Northwest wind power could more than double by 2025, possibly causing problems for managing the transmission grid, according to a new study.
PORTLAND — Northwest wind power could more than double by 2025, possibly causing problems for managing the transmission grid, according to a new study.
Wind turbines now operating or under construction can generate a peak output of about 6,000 megawatts, or the equivalent of 15 good-size natural gas-fired power plants, the Northwest Power and Conservation Council said.
Most of that wind power was added in the past five years.
The Portland-based council estimates the region could see another 5,000 to 10,000 megawatts of wind capacity by 2025, The Oregonian reported.
The council is tasked by Congress with developing long-term power plans that balance the region's energy and environmental needs.
Its staff prepared the study released Thursday to provide power planners with a forecast on the upper limit of potential wind development for a region that is already struggling to absorb the rapidly increasing and highly variable output of its expanding wind turbine fleet.
Most Northwest wind farms are directly connected to the transmission system operated by the Bonneville Power Administration, which also markets federal hydroelectric power.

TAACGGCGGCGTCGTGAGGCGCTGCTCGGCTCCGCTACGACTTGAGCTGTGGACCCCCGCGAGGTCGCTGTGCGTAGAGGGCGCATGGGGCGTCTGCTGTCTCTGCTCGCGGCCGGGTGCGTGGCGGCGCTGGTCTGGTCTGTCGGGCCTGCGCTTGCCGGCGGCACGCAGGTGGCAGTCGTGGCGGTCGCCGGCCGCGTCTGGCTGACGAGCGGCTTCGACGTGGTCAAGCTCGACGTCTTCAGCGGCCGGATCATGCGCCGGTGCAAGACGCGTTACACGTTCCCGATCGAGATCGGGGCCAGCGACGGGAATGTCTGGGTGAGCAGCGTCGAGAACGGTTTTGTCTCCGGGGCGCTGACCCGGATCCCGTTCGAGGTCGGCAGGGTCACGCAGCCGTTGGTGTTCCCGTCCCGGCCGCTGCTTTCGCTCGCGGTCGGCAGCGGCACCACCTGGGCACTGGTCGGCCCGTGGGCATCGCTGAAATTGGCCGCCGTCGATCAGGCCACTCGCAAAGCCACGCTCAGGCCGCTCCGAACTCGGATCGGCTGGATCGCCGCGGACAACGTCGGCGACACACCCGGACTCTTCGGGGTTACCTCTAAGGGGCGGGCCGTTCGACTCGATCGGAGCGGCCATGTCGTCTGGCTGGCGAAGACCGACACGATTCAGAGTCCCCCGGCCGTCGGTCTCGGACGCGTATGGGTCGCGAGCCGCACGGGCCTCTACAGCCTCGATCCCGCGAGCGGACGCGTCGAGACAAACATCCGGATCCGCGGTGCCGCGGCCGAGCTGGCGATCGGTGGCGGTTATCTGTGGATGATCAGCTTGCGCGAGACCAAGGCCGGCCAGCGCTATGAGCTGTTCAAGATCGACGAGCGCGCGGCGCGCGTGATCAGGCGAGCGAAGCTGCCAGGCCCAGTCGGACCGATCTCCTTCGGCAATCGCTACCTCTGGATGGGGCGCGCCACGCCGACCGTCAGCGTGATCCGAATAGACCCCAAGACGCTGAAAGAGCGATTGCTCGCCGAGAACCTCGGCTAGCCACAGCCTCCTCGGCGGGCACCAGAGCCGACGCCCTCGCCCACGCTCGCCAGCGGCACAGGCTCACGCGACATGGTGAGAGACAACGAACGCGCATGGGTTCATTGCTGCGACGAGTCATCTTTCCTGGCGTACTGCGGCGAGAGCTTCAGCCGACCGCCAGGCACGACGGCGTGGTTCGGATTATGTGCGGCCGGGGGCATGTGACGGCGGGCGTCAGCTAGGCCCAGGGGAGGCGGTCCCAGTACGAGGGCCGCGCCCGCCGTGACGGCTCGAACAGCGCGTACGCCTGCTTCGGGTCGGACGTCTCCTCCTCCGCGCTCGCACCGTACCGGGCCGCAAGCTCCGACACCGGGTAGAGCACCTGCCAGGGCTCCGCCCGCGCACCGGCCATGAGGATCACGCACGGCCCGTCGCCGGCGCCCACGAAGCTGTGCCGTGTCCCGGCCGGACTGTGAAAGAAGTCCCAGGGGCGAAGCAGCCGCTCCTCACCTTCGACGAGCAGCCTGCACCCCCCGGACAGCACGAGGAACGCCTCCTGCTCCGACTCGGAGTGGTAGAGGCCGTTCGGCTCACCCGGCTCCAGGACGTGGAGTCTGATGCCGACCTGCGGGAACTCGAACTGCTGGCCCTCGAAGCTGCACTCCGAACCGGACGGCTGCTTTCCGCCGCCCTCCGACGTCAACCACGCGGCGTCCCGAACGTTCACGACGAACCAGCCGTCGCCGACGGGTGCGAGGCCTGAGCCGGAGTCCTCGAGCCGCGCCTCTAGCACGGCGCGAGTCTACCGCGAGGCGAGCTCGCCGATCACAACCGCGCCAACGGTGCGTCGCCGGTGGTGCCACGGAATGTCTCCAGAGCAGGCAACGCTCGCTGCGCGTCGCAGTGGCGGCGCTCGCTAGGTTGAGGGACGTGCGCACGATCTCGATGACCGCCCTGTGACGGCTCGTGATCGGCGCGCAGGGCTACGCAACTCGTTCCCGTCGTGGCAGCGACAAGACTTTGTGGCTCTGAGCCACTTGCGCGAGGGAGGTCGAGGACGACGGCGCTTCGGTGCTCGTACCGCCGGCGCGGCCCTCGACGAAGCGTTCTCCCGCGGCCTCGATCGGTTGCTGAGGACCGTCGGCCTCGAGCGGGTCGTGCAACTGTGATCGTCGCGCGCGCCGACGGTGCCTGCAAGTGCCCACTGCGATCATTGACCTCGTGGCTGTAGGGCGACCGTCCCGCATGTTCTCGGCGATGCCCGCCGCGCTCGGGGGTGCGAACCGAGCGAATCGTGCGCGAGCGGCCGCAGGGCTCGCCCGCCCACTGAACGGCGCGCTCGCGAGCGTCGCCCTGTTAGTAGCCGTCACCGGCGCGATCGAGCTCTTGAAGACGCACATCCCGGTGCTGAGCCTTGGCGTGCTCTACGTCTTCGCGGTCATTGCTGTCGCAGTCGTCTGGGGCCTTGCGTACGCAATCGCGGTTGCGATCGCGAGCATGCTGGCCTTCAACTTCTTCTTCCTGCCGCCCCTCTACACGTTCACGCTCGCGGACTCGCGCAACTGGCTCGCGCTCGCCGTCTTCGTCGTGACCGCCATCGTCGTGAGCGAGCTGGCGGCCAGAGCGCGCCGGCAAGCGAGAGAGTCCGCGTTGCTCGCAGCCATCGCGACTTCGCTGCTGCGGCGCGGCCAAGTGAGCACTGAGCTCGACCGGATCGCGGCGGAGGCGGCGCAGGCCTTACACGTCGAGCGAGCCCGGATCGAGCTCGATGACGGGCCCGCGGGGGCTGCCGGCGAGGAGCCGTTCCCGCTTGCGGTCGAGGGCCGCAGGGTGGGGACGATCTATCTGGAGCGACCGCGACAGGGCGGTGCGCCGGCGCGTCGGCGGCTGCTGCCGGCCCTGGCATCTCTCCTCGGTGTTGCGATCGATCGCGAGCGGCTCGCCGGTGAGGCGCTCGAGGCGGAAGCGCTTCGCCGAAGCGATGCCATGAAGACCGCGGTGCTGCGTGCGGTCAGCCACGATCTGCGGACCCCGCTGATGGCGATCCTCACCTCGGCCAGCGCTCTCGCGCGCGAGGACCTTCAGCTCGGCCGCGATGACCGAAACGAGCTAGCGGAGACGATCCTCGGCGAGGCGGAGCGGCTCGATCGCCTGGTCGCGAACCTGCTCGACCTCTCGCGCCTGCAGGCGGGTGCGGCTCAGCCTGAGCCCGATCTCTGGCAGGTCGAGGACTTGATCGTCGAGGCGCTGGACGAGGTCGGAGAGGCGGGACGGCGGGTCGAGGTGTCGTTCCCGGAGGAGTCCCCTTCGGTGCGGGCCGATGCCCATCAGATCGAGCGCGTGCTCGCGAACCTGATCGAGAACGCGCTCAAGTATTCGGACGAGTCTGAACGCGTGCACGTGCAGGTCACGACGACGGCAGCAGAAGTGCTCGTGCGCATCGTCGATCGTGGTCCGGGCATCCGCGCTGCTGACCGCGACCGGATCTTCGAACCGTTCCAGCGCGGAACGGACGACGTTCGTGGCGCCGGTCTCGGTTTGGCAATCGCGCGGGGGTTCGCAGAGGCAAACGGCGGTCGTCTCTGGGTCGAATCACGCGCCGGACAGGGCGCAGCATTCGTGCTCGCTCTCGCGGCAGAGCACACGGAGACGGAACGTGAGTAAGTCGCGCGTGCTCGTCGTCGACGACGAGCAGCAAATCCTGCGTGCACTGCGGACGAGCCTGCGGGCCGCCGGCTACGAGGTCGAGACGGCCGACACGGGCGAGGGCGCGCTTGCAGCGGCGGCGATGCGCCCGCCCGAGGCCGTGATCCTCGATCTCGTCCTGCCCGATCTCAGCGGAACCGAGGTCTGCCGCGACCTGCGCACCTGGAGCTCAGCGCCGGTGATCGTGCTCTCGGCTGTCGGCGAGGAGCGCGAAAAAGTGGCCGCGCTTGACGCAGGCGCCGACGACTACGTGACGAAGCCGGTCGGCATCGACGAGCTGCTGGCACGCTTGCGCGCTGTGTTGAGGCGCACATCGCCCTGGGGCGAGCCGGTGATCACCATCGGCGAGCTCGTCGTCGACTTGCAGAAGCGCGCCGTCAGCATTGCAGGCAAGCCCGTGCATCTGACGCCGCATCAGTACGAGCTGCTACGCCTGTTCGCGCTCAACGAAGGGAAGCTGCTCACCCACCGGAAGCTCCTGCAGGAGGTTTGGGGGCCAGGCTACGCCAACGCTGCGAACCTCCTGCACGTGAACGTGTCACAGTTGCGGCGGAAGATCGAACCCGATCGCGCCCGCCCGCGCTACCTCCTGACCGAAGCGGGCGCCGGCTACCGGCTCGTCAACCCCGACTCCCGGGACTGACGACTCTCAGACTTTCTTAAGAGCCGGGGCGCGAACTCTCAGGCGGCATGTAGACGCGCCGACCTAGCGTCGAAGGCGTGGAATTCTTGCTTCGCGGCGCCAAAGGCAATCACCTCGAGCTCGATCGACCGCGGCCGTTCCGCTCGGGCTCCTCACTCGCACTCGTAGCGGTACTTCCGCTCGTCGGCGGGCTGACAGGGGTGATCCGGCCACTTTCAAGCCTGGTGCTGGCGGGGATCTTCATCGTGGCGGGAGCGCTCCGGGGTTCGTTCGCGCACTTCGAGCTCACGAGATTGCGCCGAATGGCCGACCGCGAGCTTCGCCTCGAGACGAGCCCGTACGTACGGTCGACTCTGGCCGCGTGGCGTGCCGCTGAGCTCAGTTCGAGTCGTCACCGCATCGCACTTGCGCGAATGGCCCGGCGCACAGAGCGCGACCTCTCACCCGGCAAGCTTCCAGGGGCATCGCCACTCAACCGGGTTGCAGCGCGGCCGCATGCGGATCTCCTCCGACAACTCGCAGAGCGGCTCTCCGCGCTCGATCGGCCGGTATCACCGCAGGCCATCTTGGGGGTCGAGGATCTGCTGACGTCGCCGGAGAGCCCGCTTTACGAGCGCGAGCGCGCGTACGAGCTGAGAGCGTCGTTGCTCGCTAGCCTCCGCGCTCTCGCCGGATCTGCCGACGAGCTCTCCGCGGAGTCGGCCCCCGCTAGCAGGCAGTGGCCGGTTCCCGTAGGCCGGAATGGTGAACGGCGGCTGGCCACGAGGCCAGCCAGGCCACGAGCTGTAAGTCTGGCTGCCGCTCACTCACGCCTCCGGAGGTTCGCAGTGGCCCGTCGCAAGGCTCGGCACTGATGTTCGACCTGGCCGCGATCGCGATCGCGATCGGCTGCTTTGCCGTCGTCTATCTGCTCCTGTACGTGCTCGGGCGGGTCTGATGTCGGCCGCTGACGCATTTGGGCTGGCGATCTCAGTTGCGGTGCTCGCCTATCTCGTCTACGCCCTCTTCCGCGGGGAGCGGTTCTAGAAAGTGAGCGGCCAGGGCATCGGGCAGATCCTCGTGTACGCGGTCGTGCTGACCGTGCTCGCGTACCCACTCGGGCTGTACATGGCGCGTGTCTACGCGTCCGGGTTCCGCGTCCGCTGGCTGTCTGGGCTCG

Bonneville, also based in Portland, has already put wind developers on notice that its ability to absorb more wind power is limited.
Variable wind output taxes the hydro system, and Bonneville has already established a policy to pull the plug on wind farms when output misses scheduled deliveries by enough to exhaust hydro system reserves.
More recently, Bonneville threatened to shut off wind farms and substitute free hydropower when there was too much simultaneous wind and water energy being generated.
"Every time we choke down 1,000 megawatts, another 250, 500 or 1,000 megawatts shows up," said Elliott Mainzer, Bonneville's executive vice president for corporate strategy. "The impact has not been too significant so far, but as we scale this up, it will become more significant."
Wind developers and utilities that have invested in wind farms contend that Bonneville is discriminating against their projects to insulate its own customers from new market realities.
"It's an economic problem," said Jim Lobdell, vice president of power operations and resource strategy at Portland General Electric, one of the largest utilities in Oregon. "They have to step up to the changing economics of the market."
Meanwhile, lawmakers in Oregon, Washington, Montana and California have established aggressive mandates for renewable power that ratchet higher over the next 15 years.
Oregon's large utilities are required to serve 5 percent of their demand with renewables this year, increasing to 25 percent by 2025. California's standard is 33 percent by 2020, and Washington's is 15 percent by 2020.
Utility, regulatory, consumer and environmental organizations will convene early next month under the umbrella of the Northwest Wind Integration Committee, which last met and created a wind integration action plan for the region in 2007.